Ulrike Ottinger has a larger body of work than almost any other lesbian filmmaker, and her rarely seen first feature contains most of the elements that make her work so unique and ahead of its time. In this extravagantly aestheticized, postmodern pirate film she appropriates the male genre for feminist allegory. Madame X — the cruel, uncrowned ruler of the China seas — promises “gold, love, and adventure” to all women who’ll leave their humdrum lives behind. Gathered aboard her ship, Orlando, are a range of types: a frumpy housewife, a glamorous diva, a psychologist, a very German outdoorswoman, a bush pilot, an artist (played by Yvonne Rainer), and a “native” beauty. Their utopia devolves into betrayal and self-destruction—leading to eventual transformation—as the power games of the outside world are ritualized among the women. Tabea Blumenschein, who designed the film’s outrageous costumes, appears in a dual role as the pirate queen and the ship’s lovely, leather clad figurehead. Refusing conventional storytelling and realism for a rich, non-synchronous soundtrack, the film invites its audience along for an unprecedented journey that celebrates the marginal. —Patricia White, Swarthmore College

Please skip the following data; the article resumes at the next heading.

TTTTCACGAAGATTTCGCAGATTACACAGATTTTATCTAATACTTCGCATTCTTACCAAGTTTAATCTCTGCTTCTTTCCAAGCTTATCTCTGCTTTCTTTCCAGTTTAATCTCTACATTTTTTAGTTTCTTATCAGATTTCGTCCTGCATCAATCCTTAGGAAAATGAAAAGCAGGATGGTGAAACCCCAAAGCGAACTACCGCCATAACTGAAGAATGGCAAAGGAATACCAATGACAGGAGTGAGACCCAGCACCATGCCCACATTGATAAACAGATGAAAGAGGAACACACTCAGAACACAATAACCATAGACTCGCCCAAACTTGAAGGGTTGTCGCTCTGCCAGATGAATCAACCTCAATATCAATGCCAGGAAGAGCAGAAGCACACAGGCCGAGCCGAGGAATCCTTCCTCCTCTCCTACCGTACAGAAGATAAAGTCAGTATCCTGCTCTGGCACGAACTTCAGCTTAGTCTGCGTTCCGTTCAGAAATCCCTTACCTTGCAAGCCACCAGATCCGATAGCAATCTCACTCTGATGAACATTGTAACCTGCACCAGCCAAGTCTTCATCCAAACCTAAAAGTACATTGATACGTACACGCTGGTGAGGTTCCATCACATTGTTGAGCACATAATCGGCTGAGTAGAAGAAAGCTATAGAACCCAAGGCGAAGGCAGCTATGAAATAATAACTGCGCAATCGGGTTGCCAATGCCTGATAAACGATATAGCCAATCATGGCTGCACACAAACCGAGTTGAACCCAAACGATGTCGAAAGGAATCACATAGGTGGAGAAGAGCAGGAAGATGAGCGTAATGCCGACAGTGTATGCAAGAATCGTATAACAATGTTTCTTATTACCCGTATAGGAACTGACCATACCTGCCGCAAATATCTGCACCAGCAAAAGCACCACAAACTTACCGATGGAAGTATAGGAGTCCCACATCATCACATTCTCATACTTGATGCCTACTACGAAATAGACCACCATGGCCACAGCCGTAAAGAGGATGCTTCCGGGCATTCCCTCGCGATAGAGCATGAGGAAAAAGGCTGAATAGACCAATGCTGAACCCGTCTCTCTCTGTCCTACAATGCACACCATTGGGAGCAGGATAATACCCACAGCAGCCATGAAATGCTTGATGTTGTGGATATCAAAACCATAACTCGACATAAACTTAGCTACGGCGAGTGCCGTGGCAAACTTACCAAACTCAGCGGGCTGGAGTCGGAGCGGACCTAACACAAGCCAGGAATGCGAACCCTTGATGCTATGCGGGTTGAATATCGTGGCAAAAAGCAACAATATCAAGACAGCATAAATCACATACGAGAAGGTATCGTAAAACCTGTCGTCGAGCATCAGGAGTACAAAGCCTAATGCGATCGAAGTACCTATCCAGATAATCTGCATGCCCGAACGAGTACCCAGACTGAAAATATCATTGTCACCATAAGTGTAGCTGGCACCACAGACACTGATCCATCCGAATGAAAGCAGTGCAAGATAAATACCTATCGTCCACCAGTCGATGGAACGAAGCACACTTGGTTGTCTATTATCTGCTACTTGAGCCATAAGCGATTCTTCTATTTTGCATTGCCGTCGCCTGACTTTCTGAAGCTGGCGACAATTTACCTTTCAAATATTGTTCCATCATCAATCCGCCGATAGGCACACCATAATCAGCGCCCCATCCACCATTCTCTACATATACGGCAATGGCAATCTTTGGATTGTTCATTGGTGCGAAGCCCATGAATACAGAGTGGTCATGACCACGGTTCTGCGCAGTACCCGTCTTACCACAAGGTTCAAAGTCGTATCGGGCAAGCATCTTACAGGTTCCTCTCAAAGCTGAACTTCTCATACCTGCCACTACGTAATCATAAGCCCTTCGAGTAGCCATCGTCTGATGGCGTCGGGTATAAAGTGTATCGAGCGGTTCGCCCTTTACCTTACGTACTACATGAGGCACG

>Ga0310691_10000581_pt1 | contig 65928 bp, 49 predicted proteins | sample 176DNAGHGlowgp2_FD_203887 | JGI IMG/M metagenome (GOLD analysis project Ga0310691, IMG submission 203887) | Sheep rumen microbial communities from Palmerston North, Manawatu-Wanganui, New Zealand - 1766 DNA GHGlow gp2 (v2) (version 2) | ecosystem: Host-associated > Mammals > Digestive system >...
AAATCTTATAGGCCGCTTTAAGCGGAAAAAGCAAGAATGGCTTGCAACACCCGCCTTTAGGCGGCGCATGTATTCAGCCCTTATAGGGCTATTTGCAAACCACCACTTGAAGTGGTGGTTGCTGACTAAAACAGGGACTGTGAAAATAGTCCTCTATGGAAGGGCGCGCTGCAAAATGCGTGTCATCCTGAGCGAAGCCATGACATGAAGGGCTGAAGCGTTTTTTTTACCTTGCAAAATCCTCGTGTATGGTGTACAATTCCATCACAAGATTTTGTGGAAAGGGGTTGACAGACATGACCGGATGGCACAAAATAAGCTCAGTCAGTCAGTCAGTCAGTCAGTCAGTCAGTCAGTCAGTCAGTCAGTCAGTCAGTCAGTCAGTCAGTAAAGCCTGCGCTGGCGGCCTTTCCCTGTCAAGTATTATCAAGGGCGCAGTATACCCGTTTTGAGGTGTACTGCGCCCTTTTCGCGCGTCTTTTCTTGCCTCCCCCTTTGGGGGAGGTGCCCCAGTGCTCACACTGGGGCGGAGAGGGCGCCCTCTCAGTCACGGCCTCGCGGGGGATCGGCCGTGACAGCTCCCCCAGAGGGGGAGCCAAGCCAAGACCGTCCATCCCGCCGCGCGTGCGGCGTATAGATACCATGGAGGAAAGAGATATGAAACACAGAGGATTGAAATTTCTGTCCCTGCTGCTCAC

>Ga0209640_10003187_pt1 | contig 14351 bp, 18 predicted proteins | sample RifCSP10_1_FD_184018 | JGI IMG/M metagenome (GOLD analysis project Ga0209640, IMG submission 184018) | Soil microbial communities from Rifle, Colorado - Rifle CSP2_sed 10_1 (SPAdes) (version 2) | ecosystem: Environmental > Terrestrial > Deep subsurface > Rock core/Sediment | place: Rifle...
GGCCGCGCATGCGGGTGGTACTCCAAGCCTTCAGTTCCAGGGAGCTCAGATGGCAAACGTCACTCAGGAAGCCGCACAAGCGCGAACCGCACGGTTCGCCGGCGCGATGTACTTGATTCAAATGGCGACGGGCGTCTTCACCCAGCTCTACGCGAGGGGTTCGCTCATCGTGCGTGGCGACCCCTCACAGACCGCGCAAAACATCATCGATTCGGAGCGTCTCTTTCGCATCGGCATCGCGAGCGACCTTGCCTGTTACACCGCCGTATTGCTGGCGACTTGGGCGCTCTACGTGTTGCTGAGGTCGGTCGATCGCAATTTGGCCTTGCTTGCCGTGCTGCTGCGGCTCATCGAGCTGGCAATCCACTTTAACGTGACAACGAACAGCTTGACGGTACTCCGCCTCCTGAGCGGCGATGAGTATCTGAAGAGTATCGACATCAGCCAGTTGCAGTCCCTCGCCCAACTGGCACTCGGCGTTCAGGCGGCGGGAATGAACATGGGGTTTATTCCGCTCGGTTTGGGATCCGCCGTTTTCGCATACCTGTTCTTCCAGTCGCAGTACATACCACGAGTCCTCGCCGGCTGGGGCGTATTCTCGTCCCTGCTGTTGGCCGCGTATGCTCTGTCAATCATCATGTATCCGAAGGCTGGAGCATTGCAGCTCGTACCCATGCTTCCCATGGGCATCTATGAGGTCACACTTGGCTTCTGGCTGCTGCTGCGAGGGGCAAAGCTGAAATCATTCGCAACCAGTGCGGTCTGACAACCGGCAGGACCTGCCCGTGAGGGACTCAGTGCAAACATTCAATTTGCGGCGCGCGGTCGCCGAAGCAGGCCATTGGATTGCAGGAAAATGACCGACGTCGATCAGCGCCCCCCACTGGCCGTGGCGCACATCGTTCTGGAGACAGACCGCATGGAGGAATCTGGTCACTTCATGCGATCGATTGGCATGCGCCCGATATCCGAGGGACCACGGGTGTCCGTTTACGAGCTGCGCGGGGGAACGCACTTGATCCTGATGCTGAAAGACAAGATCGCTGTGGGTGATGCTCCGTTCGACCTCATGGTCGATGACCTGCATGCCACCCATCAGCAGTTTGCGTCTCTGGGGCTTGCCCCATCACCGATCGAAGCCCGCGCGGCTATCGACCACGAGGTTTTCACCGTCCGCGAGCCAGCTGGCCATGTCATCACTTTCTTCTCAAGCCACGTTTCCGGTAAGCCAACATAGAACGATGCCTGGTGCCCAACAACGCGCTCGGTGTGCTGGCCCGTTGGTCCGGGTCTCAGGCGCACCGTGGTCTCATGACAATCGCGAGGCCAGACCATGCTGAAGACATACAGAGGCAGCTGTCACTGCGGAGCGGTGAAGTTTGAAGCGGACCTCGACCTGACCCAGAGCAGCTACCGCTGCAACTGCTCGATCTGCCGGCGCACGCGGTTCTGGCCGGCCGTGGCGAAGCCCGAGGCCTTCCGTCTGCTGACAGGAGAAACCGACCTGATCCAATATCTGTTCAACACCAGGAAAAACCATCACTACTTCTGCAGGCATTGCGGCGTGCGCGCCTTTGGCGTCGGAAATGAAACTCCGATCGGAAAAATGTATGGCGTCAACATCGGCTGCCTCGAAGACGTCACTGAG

Ulrike Ottinger (born June 6, 1942) is a German filmmaker, documentarian and photographer. She is the daughter of the artist-painter Ulrich Ottinger.
From 1959 she was a visiting student at the Academy of Arts in Munich and worked as a painter.
From 1962 to 1968, she worked as a freelance artist in Paris and studied etching with Johnny Friedlaender among other studies. They participated in several exhibitions. In 1966 she wrote her first screenplay, entitled Die Mongolische Doppelschublade.
Ottinger returned to West Germany in 1969 and, in cooperation with the Film Seminar at the University of Konstanz, founded the film club “Visuell”, which she directed until 1972. She also headed a gallery and the associated "galeriepress”, where they edited works by contemporary artists.
During this time she met Tabea Blumenschein and Magdalena Montezuma, both of whom have been cast as lead actresses in her films since 1972. Ottinger developed her own bizarre… read more
though extremely informal, i prefer this version of a woman pirate to the modish, smug, flat and kosher take on the fabulous Ching Shih in Olmi's all too bland and fortgettable "Cantando dietro i paraventi".